The application of supplemental magnesium is recommended in calcium oxalate stone patients with hyperoxaluria. The intake of magnesium is suggested to reduce oxalate absorption and urinary excretion nearly as effective as calcium by binding oxalate in the gut (Liebman & Costa, 2000). Another potential benefit of magnesium supplementation could be an increase in urinary citrate excretion in subjects with magnesium deficiency (Reungjui et al, 2002). Furthermore, a high urinary excretion and concentration of magnesium has been shown to decrease both nucleation and growth rates of calcium oxalate crystals, due to the higher solubility of magnesium oxalate compared with calcium oxalate (Li et al, 1985; Kohri et al, 1988).
Various epidemiological studies revealed a significant negative correlation between dietary calcium intake and the risk of calcium oxalate stone formation, suggesting an apparent protective effect of dietary calcium (Curhan et al, 1993,1997). Liebman and Costa (2000) demonstrated that a treatment with calcium carbonate can decrease urinary oxalate by complexing oxalate in the gut, thereby limiting intestinal oxalate absorption.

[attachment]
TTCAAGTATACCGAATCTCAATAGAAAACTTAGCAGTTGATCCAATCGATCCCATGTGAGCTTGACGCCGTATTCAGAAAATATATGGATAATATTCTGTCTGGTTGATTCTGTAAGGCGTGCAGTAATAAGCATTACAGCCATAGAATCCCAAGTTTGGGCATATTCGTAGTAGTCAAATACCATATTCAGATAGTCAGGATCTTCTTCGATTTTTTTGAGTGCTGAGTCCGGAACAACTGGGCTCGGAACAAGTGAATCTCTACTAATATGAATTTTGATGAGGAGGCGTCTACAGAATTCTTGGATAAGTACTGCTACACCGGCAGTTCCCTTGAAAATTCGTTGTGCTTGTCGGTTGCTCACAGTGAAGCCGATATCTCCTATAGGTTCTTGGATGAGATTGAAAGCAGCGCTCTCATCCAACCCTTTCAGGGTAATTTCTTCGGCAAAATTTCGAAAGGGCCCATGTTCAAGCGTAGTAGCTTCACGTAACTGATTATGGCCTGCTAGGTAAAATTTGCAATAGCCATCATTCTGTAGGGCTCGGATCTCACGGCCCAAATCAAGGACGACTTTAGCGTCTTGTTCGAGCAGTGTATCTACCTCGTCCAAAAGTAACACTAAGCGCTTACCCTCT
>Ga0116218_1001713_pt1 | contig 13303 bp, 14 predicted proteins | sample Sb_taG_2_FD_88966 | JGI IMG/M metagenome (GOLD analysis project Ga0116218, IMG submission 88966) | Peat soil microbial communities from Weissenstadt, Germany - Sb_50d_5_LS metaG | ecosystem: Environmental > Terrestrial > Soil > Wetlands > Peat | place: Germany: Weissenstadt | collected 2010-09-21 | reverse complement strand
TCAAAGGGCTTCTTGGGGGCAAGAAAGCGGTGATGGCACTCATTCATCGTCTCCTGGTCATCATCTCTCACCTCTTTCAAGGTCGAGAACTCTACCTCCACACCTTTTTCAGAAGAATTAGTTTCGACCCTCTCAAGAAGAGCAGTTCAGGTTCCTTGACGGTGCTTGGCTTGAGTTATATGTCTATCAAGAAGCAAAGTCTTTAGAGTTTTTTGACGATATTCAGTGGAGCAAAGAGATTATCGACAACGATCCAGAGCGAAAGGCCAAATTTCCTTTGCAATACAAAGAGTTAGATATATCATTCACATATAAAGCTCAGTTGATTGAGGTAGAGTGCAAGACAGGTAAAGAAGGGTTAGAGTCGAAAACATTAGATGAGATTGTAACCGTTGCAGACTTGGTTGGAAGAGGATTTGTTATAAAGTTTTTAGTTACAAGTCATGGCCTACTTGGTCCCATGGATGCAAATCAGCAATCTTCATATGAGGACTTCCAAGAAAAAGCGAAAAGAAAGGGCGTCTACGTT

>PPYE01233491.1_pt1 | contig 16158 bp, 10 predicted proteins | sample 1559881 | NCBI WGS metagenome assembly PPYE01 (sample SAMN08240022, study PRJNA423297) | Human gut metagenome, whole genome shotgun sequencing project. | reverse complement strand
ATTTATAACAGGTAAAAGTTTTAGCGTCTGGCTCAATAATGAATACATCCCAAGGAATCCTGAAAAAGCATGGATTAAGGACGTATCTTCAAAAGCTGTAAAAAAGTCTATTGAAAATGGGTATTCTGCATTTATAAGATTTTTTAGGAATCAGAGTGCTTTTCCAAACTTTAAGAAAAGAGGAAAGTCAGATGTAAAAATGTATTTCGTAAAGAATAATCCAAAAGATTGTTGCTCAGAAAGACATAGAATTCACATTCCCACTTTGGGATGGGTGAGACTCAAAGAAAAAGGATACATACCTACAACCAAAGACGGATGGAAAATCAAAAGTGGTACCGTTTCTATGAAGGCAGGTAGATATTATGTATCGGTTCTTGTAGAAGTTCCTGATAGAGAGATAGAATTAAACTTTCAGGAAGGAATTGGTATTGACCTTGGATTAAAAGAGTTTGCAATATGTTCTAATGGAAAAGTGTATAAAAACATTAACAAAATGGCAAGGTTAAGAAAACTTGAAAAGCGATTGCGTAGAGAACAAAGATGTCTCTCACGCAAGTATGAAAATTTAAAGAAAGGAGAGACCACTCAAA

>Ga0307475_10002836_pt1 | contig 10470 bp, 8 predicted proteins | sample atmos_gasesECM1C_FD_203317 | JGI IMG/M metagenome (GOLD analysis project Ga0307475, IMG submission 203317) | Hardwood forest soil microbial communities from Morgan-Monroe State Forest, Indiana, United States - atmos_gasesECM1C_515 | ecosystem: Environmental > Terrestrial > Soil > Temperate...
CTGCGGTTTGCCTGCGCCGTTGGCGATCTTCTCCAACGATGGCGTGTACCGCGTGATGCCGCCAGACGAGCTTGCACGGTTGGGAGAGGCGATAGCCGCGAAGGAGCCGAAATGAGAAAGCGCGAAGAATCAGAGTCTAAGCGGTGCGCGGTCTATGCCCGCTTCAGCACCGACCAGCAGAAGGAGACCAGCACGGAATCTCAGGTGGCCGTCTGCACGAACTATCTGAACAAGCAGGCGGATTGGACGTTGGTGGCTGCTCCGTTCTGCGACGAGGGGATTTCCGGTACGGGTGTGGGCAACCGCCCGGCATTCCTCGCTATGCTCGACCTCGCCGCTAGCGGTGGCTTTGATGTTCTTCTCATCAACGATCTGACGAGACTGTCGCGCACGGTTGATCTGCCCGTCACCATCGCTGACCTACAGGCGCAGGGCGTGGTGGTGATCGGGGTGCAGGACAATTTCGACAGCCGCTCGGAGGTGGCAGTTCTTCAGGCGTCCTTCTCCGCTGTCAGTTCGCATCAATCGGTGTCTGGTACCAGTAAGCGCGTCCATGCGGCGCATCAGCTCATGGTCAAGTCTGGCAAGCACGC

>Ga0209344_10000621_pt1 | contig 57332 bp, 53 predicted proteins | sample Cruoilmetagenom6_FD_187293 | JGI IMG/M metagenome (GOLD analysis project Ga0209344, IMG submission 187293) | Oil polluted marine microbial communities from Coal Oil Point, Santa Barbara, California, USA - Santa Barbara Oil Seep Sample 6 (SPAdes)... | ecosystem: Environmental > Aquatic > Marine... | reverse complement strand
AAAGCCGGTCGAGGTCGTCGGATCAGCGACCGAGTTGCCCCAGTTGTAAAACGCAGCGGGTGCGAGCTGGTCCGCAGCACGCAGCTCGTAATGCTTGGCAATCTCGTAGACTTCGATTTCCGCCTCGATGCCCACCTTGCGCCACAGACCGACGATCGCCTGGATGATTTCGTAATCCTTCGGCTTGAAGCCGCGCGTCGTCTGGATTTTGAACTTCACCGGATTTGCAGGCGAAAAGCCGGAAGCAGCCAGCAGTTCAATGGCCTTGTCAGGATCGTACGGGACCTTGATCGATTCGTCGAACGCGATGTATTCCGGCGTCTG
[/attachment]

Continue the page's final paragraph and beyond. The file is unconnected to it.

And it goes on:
The bicarbonate content of mineral water can replace alkalization therapy with potassium citrate and contribute to urine inhibitory power by increasing citric acid levels (Keßler & Hesse, 2000). Bicarbonate induces metabolic alkalosis, leading to increased urinary pH value and citrate excretion (Simpson, 1983). An alkaline urine at the upper physiological limit of pH 6.8 decreases the saturation level with calcium oxalate, whereas citrate acts as an inhibitor of calcium oxalate crystallization by forming a highly soluble complex with citrate, thereby lowering the saturation of calcium salts in urine (Nicar et al, 1987).